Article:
It would be amiss to visit Oahu and not visit Pearl Harbour.  Interestingly enough we were driving there when the US President Trump was literally flying out of Honolulu Airport – the first time in my life I wished I had a ground to air missile strapped to the car.  

There’s a lot of national pride in Oahu – we were there during veterans day and the presence of their military force is felt everywhere – monuments, road signs to various bases and barracks – and within their history. Pearl Harbour, for those that don’t know or haven’t been subjected to Bay’s movie of the same name – was a devastating attack by the Japanese on the US navy boats that were moored up in Pearl Harbour during WWII.  

Hundreds died and it was a huge blow to the US Navy and Army at the time.  3 ships were sunk that day, the Arizona among them, approximately 1,000 crew (this number varies depending on which site you look at) left belowdecks in their watery grave where they rest to this day.  The attack was early morning, 7 December 1941, and was so unexpected they believe the crew would not known what hit them, most of them being incinerated in the massive fires and explosions that destroyed the ship, hence being left in situ. The few bodies that were retrieved could not be identified.  

These brave men may have imagined dying in battle, however I’m sure they would never have come close to thinking that in the future their final resting place would be full of people taking selfies using selfie-sticks (yes, we saw it happen), or that visitors local and foreign, including members of the nation that sent them to their death, would be sombrely tramping around over their heads.  It’s both moving and somewhat strange and unsettling.  Oil still leaks from the ruined hull, and fish dart around in the crystal clear water.  In the bright sunshine of another beautiful Hawaiian day I wondered what it would be like in the dead of night.  Whilst the monument is literally all-American (we were buying our tickets at 8am and had to pause and remain silent whilst the national anthem was played, people standing with hand on heart), I think that anyone from a country affected by WWII will be called on to remember all the unnecessary loss of life in that war.  TIP: We were there early however this place gets busy and they only give out 1300 free tickets to the memorial a day.  Get there before the buses and crowds!  It takes 75 mins for the movie and the tour.  Parking is free.  You can't take in bags so leave them in the boot unless you want to queue/pay in the cloakroom.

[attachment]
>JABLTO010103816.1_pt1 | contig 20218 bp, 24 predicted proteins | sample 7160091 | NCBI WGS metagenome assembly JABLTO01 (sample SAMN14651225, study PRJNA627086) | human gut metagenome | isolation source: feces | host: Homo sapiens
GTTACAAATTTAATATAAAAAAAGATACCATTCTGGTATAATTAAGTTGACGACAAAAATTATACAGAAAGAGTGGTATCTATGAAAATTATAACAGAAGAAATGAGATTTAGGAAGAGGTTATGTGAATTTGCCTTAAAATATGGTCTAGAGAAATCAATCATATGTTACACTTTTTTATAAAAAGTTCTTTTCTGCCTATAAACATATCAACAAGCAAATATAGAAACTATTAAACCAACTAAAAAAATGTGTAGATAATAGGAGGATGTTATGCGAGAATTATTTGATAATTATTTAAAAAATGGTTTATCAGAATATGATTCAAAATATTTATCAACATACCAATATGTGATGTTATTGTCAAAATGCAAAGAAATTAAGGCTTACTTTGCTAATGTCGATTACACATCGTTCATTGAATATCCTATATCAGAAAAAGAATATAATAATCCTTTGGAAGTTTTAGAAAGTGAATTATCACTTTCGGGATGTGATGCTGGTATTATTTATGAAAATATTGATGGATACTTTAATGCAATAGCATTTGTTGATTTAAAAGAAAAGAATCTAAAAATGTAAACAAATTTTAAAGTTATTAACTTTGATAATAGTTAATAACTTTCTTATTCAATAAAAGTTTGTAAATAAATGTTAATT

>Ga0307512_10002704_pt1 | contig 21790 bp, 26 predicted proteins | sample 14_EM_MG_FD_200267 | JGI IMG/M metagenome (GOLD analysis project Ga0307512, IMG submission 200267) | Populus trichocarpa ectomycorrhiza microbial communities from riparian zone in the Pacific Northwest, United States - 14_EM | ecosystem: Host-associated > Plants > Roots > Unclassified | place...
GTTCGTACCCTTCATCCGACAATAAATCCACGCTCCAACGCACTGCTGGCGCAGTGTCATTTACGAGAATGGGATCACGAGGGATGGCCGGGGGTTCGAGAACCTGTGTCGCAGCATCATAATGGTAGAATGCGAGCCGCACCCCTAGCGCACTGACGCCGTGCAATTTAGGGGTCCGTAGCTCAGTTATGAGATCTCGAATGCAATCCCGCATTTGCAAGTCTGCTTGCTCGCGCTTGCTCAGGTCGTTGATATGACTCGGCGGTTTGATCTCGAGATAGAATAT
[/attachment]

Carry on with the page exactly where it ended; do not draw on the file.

Kualoa Ranch

If you have ever watched Lost, or Jurassic Park/World, Fifty First Dates, Windtalkers, Kong: Skull Island, then you’ll know Kualoa Ranch.  Home to hundreds of film and TV shows (including Tales of the Gold Monkey!!) this piece of paradise is a must-see.  The ranch stretches back into a stunning valley, which borders a glittering ocean, and in addition to being the world’s most famous movie set it is also a working a working ranch, with horses, crops and cattle.  Whoever set it up has the place running like a machine, and the movie tour we did was informative if not a bit short – if I went back I’d definitely do the ATV tour instead.  I'd do all the tours, I bloody loved the place. The ranch was used as a military base in WWII, the largest bunker now being used as a movie museum with props from many of the shows and films (Lost fans will recognise the opening to the bunker as The Tempest station of the Dharma Initiative).  I think the photos below convey my sheer delight at being in geek heaven.
 

If you want to learn more about Kualoa please visit their site: http://www.kualoa.com/

 Lost submarine

 I love Kualoa!


I photoshopped this in



 Tempest station from Lost, also a WWII bunker and now home to a movie museum





Godzilla footprint



Kong: Skull Island props left over from filming.  Cows now rub their butts on them apparently

Copyright: Kualoa Ranch website